Figure 3. The Port of Gothenburg.

Water quality and climate change

The Göta Älv has been used as a water source since the late 1800s. Levels of environmentally polluted substances analysed in the water meet the drinking water requirements, but the contamination of faeces is a continued threat to the Göta Älv as a raw water source, and the impact is still high. The Göta River is classified as heavily modified water and the ecological potential classified as unsatisfactory where the hydrology, regulations of the water flow is decisive.

Already today flooding occurs with mainly material damages and infrastructure failures. The infrastructure damages have had some serious impacts such as "knock out" of the regions SOS alarm central, which was not manageable because of its flooded computer and IT-system central. Also, the storm and sewage water systems have difficulties functioning under flood and storm events. Under such events the pollutant load to the Göta Älv estuary is increased due to the first flush not passing the water treatment plant and that the contaminated land upstream, highly polluted roads and urban areas are flooded. In the area, flood events are caused both by high precipitation and high sea water levels.

Based on the latest IPCC report and previous estimates from SMHI the sea level might increase by one meter until year 2100. One proposal to reduce the probability of flooding in the central parts of Gothenburg is to build barriers in Göta Älv. Both the sea level rise alone, increased extreme weather events and measures taken to reduce the risk may have a non-wanted impact. Increased precipitation will increase the contamination load in the Göta Älv estuary unless the capacity of the stormwater system and the water treatment plant is increased.

There are major infrastructural activities in progress that will affect the estuary such as the infrastructure project West Link (Västlänken) with several tunneling projects involving great excavations, and also discussions about expanding port activities.

RiverCity Gothenburg, the largest urban development project in Scandinavia

There are major infrastructural activities in progress that will affect the estuary such as the infrastructure project West Link (Västlänken) with several tunneling projects involving great excavations, and also discussions about expanding port activities. This website and the video below provide an overview of urban development projects in Gothenburg.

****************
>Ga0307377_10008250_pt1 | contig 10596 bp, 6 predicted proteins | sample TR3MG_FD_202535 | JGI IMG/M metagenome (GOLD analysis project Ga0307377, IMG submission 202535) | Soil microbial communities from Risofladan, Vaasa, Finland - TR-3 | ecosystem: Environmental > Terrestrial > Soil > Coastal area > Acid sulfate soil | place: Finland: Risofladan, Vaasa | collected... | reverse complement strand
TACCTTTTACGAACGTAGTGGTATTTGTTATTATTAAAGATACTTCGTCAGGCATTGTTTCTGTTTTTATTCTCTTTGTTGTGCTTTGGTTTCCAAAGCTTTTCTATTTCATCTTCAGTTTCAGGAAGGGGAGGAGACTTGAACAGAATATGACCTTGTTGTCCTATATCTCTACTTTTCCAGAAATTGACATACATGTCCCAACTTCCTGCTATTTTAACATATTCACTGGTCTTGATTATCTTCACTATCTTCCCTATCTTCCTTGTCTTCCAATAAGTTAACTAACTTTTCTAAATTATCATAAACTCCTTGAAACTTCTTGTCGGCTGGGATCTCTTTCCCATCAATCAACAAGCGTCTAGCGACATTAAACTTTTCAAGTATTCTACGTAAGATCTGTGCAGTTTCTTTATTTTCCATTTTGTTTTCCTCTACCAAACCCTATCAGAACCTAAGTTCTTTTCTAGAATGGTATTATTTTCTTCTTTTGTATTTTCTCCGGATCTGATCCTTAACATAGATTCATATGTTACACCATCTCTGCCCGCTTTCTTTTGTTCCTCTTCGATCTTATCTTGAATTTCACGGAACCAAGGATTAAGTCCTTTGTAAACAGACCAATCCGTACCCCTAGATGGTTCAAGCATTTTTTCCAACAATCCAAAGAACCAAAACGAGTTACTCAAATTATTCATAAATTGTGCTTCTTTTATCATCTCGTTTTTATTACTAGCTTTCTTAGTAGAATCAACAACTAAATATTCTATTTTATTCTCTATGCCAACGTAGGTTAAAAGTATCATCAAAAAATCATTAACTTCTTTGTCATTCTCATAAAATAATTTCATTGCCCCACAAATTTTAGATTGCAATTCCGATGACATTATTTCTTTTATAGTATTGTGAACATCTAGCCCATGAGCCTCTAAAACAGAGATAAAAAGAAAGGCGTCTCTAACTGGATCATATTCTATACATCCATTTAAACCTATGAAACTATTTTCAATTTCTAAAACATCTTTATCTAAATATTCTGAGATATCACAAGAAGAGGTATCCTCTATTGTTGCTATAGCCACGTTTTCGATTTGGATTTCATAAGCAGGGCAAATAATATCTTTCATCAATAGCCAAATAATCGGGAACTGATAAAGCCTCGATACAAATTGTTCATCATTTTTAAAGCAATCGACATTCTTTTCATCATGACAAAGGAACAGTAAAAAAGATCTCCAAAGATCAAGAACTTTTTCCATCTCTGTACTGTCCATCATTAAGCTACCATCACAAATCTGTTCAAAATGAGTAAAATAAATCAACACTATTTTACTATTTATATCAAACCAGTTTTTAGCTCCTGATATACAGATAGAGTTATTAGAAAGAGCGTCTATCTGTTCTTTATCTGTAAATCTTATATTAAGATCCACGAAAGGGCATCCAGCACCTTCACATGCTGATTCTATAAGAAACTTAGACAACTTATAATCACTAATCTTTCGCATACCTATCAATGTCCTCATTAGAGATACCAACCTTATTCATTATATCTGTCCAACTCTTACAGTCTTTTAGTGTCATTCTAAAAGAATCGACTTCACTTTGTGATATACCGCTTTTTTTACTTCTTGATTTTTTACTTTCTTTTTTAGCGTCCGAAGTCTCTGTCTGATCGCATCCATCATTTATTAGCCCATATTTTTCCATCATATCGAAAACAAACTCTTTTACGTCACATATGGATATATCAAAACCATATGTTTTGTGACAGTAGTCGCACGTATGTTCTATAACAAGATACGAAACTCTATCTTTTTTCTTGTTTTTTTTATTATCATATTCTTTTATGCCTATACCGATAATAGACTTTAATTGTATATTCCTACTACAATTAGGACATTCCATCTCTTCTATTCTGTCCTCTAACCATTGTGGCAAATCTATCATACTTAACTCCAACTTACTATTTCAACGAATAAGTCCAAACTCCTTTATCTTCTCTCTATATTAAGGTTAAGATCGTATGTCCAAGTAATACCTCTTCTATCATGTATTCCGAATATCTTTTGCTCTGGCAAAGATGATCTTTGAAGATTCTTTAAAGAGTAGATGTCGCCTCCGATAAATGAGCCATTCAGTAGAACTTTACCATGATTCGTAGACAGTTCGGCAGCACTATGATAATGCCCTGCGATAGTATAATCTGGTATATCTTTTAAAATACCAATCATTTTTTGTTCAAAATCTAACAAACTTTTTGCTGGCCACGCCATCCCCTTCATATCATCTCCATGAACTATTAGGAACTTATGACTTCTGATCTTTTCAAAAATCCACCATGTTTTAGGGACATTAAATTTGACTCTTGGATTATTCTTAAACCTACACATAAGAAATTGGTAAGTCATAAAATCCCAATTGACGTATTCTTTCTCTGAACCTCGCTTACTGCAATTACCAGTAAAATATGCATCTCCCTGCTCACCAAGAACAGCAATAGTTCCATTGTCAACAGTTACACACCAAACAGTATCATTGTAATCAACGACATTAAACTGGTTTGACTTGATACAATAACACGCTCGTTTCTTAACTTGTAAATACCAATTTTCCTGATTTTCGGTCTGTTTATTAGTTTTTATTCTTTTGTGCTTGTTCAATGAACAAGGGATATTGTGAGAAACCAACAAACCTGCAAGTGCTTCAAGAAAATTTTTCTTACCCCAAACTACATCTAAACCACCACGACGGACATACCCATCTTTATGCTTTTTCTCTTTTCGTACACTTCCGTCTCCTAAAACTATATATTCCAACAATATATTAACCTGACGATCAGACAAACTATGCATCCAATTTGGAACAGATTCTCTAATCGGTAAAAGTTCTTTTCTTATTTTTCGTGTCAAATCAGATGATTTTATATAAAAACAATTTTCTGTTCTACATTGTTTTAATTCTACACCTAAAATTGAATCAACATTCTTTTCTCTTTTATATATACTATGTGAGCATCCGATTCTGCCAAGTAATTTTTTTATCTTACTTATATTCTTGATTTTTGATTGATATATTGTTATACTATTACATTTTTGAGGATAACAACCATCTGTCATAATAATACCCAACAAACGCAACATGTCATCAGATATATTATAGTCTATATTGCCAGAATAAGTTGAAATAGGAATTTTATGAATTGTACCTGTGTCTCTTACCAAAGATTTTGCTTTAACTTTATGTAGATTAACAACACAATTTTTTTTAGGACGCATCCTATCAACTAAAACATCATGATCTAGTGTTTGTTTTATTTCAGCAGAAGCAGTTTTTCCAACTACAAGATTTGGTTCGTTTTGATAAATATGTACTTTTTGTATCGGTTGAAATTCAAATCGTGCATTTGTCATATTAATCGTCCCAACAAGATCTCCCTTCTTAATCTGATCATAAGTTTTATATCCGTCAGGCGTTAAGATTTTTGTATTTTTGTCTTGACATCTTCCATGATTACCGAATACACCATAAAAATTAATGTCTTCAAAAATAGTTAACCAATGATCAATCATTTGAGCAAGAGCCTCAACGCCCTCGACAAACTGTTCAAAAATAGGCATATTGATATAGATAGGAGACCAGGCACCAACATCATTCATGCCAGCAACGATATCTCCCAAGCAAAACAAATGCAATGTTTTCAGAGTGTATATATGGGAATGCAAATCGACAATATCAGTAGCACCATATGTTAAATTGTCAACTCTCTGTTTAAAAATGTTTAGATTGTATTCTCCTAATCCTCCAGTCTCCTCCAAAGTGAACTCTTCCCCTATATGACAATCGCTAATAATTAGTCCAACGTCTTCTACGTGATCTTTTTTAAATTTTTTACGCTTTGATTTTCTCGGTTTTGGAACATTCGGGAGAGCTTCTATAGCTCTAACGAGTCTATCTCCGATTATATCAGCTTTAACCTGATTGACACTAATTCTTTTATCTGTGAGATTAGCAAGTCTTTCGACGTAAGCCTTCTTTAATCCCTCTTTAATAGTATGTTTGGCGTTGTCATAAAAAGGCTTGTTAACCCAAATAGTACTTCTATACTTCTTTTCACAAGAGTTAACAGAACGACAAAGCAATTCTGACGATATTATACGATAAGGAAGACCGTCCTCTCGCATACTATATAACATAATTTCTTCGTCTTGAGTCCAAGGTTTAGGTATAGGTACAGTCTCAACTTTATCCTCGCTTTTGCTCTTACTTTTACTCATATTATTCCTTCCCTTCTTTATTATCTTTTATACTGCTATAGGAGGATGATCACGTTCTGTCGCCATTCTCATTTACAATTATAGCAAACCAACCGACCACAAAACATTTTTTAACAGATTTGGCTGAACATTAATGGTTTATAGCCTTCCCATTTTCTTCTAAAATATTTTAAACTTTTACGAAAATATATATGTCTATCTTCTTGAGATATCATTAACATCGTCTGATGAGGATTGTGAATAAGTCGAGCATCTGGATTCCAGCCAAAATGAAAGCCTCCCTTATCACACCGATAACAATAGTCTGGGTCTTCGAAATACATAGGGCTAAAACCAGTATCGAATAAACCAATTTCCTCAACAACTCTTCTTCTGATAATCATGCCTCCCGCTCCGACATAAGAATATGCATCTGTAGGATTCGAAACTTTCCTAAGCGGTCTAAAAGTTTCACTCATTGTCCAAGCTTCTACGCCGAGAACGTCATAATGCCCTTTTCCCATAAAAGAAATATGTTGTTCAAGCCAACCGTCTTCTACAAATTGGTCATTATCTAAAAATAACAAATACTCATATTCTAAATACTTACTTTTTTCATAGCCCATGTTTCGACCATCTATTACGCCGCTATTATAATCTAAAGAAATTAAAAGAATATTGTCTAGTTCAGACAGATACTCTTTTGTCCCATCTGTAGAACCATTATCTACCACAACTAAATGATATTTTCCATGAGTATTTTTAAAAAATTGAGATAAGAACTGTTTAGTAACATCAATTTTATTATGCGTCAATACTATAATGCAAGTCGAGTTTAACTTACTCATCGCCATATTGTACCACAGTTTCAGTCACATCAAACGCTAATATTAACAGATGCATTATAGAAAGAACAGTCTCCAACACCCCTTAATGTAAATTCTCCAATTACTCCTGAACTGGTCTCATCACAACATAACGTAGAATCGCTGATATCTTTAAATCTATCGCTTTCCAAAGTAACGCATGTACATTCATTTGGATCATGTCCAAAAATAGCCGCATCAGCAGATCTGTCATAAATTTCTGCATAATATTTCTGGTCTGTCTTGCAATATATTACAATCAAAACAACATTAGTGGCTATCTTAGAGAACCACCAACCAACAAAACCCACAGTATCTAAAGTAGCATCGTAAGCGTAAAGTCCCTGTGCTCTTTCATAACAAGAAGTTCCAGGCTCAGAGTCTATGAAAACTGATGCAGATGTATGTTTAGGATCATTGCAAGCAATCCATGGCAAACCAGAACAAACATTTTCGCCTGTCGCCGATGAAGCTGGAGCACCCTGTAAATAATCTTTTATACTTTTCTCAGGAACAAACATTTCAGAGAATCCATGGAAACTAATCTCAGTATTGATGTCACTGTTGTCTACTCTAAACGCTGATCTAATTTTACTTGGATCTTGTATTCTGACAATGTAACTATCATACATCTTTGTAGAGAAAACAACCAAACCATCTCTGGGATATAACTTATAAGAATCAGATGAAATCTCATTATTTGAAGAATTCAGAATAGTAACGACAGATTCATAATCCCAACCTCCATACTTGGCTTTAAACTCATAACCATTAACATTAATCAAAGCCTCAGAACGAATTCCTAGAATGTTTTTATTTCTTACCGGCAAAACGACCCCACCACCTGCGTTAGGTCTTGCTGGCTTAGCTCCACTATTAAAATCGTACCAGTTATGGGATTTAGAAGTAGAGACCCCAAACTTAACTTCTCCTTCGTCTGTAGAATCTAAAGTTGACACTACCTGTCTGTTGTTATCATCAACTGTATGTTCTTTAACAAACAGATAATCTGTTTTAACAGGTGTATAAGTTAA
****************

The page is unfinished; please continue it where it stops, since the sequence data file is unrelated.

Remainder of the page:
Treatment of contaminated sediments

Organotin compounds (OTs) have been used in a range of applications since the 1920s, reaching a maximum production of 50 000 tons/year in 1996. Tributyltin (TBT)-containing paints were banned on all Swedish ships beside ocean-going vessels in 1993, however, large amounts of OTs remain in the environment, especially in harbor sediments. TBT concentrations of 0.01-10 µg/g have been reported on the Swedish West Coast, with the highest concentrations at Gothenburg harbor. Emissions from antifouling is also an important source of microplastics in marine sediment; wear from leisure boat only (ships unknown) gives up to 740 tons of microplastic annually.Another important source of pollution to the marine sediment is the urban runoff containing metals, organic pollutants and microplastics. High concentrations of particles, microplastics, metals and POP, are frequently found in runoff from traffic environments. The PAH-16, some of which are carcinogenic, were detected in total concentrations up to 21 mg/kg in stormwater sediment in Gothenburg. Urban sediments may also carry high concentrations of Cu up to 500 mg/kg, and Zn as high as 1000 mg/kg. The antifouling paints used today are an environmental risk because they contain Cu2O as biocide and ZnO to control the erosion rate. It is therefore likely that concentrations of Cu and Zn in marine sediments will increase depending on the growing use of antifouling, but also depending on the increasing inflow from urban runoff.

In the Port of Gothenburg an entirely new terminal will be constructed of contaminated sediments stabilized by adding binders consisting of cement and granulated blast furnace slag. The area is 220 000 m2 in size and has a maximum water depth of 10 m. The concentrations of TBT are high in the sediments. The permit for the construction works and stabilization of the sediments contains specific conditions regarding TBT leaching from the construction. Therefore, finding the optimal binder recipe is crucial and has been done in steps. The first step has included laboratory tests and evaluation of geotechnical properties and leaching of contaminants. In the next step, a field pilot-test was performed. Approximately 10 000 m³ of contaminated sediments was stabilized and placed behind an embankment. Environmental and geotechnical properties is been monitored according to a monitoring programme.